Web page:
The number of possibilities around the metaverse is endless, but you can easily imagine how this could change the way we interact in the same way that mobile devices have changed society today. In a world where the metaverse exists, rather than having a weekly Zoom meeting with all of your coworkers, you could imagine a meeting in a physical representation of your office, where each person looks like a digital version of themselves, sitting at a digital cafe. table drinking digital craft coffee and munching digital donuts. If that sounds a little boring to you, you might meet somewhere else, maybe in the past, like in 1776 in New York, or in the future, on a spaceship, or at the zoo, on another planet – if that had. makes sense for the reunion, of course. You can choose not to be yourself, but rather a form of digital avatar that you picked up during the local online NFT exchange meetup or at a Balenciaga virtual store. You could dress like a bunny to go to the meeting. A dragon. A dead dragon. And it’s just a miserable little reunion. Imagine what the rest of the Metaverse might look like.
You can play first-person shooter video games in the Metaverse, which appear to be in real life. You can take a British history class taught by a digital representation of King George III, or learn about the theory of relativity from Albert Einstein himself. You can attend a TED talk, give one, or go to church. You could plug in your exercise bike to take on Maurice Garin in the Tour de France. Or your racing machine to run against Usain Bolt at the Olympics (and lose). You could go to the zoo. You could be an animal at the zoo. Visit the Louvre. Le Mans. The International Space Station. You could go for a walk on Mars. Neptune. Float in space. Play “red light, green light” with your friends in Squid Game. You can go shopping, try on outfits which, once you pay, are actually sent to your house. You could go to a theme park and ride the world’s biggest roller coaster and maybe even throw up in real life. There are also a lot of potential dark sides to the Metaverse. Don’t be surprised to see Nazi gatherings and people picking up racist and dangerous avatars, or hackers stealing from people, or performing metaversal terrorism, whatever becomes. All of this could be for sale in crypto, where we buy and sell digital goods with Bitcoin or Ethereum.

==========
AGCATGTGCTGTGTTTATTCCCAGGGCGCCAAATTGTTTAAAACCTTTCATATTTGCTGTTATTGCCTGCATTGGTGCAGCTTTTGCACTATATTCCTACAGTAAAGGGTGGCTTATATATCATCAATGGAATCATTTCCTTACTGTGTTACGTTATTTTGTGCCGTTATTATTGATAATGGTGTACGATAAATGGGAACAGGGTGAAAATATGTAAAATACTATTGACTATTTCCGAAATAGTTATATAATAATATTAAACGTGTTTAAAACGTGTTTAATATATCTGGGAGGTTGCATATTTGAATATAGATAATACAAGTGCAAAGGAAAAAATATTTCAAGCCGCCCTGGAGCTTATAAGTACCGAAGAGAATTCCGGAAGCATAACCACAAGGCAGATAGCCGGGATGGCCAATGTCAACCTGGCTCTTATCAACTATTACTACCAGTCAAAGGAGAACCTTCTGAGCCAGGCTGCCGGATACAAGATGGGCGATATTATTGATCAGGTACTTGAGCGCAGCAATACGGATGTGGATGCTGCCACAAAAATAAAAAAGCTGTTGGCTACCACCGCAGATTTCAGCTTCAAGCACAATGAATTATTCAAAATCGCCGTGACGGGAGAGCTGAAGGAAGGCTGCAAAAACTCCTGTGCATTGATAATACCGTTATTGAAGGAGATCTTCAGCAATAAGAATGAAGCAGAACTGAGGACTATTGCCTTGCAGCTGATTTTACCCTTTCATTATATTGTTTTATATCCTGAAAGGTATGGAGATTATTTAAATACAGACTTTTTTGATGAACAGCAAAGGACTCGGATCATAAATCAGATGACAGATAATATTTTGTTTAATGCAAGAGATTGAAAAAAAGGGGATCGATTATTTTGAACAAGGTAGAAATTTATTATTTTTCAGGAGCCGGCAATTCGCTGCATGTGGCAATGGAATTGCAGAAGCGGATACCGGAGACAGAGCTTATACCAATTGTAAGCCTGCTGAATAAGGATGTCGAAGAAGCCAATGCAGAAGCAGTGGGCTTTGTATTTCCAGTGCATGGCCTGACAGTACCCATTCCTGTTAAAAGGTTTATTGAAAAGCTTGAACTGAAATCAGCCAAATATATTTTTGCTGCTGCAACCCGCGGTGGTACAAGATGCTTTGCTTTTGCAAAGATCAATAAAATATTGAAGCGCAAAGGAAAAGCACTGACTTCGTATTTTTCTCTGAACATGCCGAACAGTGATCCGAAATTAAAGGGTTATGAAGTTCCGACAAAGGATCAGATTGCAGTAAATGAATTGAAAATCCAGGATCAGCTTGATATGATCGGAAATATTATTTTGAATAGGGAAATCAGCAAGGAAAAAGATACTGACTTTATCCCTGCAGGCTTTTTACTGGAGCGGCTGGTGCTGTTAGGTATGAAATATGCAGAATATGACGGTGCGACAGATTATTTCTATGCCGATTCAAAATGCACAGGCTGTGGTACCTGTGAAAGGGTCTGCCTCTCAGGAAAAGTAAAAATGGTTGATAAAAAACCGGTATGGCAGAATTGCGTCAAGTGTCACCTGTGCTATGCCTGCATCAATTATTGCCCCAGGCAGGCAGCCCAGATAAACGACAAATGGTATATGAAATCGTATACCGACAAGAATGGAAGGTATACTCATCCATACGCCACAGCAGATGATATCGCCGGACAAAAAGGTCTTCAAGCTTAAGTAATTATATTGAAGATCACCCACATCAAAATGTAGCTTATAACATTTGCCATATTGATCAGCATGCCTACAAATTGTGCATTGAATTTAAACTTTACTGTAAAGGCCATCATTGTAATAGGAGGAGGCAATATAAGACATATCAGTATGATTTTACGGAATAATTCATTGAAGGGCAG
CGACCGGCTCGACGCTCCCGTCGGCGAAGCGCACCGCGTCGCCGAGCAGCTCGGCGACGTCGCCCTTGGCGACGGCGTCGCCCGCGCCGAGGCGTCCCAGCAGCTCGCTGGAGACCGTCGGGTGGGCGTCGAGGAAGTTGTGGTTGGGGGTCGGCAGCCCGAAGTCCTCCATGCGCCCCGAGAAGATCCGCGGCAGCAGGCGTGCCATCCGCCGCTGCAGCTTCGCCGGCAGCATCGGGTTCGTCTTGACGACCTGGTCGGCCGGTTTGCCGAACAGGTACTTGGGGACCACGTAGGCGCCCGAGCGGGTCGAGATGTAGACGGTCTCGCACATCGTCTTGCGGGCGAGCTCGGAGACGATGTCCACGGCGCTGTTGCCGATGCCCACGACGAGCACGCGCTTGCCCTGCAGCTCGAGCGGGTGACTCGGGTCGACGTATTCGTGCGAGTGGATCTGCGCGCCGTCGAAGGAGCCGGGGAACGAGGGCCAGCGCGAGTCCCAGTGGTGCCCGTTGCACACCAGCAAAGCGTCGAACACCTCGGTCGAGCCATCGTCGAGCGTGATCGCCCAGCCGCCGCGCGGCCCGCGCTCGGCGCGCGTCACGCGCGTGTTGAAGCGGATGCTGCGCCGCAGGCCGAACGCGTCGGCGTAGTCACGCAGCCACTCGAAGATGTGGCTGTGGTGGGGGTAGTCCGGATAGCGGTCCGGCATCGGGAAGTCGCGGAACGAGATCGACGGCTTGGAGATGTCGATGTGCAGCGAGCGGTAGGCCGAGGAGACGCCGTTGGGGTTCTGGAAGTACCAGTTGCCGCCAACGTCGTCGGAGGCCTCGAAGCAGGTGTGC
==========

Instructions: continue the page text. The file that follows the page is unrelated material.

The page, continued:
Despite all the talk and ridicule about NFTs, the Metaverse is where they start to make sense, sort of. You might own a digital Beeple worth $ 70 million NFT. In the real world, you can only show the real thing to someone on your computer, or brag about it, or share it on social media. But in the metaverse, you can hang it on the wall of your digital home for your digital guests to enjoy. Or you can put it in a digital art museum and charge people a small fee (paid in crypto) to come and view the piece as if it were the Mona Lisa. If you owned one of the famous Cryptopunks, the digital avatars you’ve probably seen on Twitter that are currently selling for $ 500,000 or more, maybe you could wear it as your own avatar in the Metaverse. You could imagine in such a scenario that people with those limited avatars are a new form of celebrity in the metaverse. Bitcoin billionaires will also be billionaires in the digital metaverse.